Reduction of opium alkaloids in poppy seed

Poppy seeds have a typical taste and are rich in fat and protein. That is why they are often used for bread, rolls and cakes or to obtain cooking oil. Although the seed comes from the opium poppy, from which pharmaceutically active alkaloids such as morphine or codeine are also obtained, the opium poppy naturally contains only traces of these substances.

 

Alkaloid content of opium poppy

 

However, studies on the alkaloid content of opium poppy show that the quantities vary greatly and have increased overall in recent years. The type of poppy, the time of harvest and the geographical origin could influence the alkaloid content. However, the main cause of the observed increase appears to be the contamination of the seeds with broken capsules containing alkaloids or the latex itself. Newly introduced harvesting techniques, in which the capsules are crushed and the latex that escapes could contaminate the seeds, are discussed as the reason.

In an unfavourable case, morphine can already be absorbed in the normal consumption of foods containing poppies, which are in the therapeutic range and can have the entire spectrum of undesirable effects. These include central nervous and peripheral effects such as impaired consciousness, respiratory disorders and cardiovascular effects.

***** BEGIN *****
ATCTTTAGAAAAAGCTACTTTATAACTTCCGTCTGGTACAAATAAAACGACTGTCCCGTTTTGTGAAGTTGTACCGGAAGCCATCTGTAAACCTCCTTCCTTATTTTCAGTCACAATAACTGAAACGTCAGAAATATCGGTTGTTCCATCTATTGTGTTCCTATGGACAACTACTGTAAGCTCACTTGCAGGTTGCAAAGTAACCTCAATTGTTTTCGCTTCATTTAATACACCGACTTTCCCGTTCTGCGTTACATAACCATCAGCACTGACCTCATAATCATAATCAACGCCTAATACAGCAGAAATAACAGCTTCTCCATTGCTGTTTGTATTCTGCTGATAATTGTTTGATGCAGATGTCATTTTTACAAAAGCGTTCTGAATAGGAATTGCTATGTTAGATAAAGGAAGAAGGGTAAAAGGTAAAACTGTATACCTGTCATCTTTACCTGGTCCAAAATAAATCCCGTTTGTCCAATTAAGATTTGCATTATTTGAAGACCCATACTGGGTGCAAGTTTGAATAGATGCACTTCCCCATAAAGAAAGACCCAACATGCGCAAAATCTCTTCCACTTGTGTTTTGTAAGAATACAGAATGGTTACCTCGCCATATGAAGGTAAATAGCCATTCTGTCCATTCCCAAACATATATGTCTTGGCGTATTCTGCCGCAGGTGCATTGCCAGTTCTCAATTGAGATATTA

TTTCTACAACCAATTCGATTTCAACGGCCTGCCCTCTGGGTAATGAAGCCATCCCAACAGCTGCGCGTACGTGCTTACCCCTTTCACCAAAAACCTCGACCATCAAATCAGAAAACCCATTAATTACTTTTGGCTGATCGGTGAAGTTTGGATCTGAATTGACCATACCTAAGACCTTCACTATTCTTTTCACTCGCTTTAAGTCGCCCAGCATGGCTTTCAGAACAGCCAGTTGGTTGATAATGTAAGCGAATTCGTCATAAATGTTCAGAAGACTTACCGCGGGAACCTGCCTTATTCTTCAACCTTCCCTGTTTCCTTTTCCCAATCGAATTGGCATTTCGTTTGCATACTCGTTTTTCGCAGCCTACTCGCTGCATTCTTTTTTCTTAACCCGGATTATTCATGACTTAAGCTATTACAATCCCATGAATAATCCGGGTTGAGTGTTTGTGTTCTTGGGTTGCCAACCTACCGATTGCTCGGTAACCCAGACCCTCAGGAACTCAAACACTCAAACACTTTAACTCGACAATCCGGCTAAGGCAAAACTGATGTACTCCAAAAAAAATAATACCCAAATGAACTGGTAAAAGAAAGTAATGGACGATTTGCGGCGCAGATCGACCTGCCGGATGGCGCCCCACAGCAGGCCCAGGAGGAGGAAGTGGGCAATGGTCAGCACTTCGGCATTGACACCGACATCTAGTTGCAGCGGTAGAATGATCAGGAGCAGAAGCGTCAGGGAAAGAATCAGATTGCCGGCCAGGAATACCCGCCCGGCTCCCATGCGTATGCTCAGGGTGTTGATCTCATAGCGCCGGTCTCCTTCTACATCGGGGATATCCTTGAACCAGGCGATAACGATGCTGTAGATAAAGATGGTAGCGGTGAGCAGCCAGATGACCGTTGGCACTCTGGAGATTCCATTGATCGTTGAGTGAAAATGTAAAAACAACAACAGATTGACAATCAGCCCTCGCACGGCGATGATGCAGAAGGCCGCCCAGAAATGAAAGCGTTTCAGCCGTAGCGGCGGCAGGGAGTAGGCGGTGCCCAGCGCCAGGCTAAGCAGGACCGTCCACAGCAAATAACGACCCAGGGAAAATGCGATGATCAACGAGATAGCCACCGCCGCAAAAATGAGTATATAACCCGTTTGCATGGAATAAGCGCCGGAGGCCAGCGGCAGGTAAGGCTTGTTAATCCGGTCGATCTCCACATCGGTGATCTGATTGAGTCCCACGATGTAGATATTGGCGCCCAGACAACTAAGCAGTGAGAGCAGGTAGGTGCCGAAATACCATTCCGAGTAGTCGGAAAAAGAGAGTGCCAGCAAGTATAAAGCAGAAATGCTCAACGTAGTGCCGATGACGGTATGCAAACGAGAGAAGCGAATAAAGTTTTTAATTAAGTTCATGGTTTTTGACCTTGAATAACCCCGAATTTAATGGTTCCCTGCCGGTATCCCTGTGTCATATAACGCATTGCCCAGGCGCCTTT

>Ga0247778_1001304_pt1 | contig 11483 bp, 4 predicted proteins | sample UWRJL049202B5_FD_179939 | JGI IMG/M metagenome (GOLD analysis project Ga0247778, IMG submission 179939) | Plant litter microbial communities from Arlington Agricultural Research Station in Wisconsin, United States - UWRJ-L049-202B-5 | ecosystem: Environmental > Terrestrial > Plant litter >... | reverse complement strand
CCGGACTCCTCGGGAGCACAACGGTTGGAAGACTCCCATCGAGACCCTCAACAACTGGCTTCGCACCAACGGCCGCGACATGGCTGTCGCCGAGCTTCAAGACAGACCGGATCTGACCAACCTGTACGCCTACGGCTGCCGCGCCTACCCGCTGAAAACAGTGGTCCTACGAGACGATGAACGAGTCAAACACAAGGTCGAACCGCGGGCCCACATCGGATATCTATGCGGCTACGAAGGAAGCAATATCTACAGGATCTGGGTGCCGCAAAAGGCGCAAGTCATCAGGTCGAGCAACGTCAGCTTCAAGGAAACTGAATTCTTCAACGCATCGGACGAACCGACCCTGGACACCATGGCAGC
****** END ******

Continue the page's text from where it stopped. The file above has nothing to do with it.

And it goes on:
Recommendation for the reduction of pharmacologically active opium alkaloids

 

The BfR continues to recommend that all efforts be made to reduce the levels of pharmacologically active opium alkaloids in poppy seeds to the technologically achievable minimum. Poppy contamination with opium alkaloids can also be reduced by washing, baking and grinding.

 

 

Since EFSA’s current exposure estimate also shows that, especially when poppy seeds containing high levels of opium alkaloids are consumed in people of all age groups, the BfR continues to advise against excessive consumption of foods with high levels of poppy seeds, especially during pregnancy.

 

EFSA

 

On 16 May 2018, the European Food Authority (EFSA) updated its opinion on opium alkaloids in poppy seed. EFSA confirms its 2011 acute reference dose (ARfD) of 10 μg Morphine / kg body weight and recommends that the concentration of codeine in poppy seed samples should be considered.

 


Source: BfR

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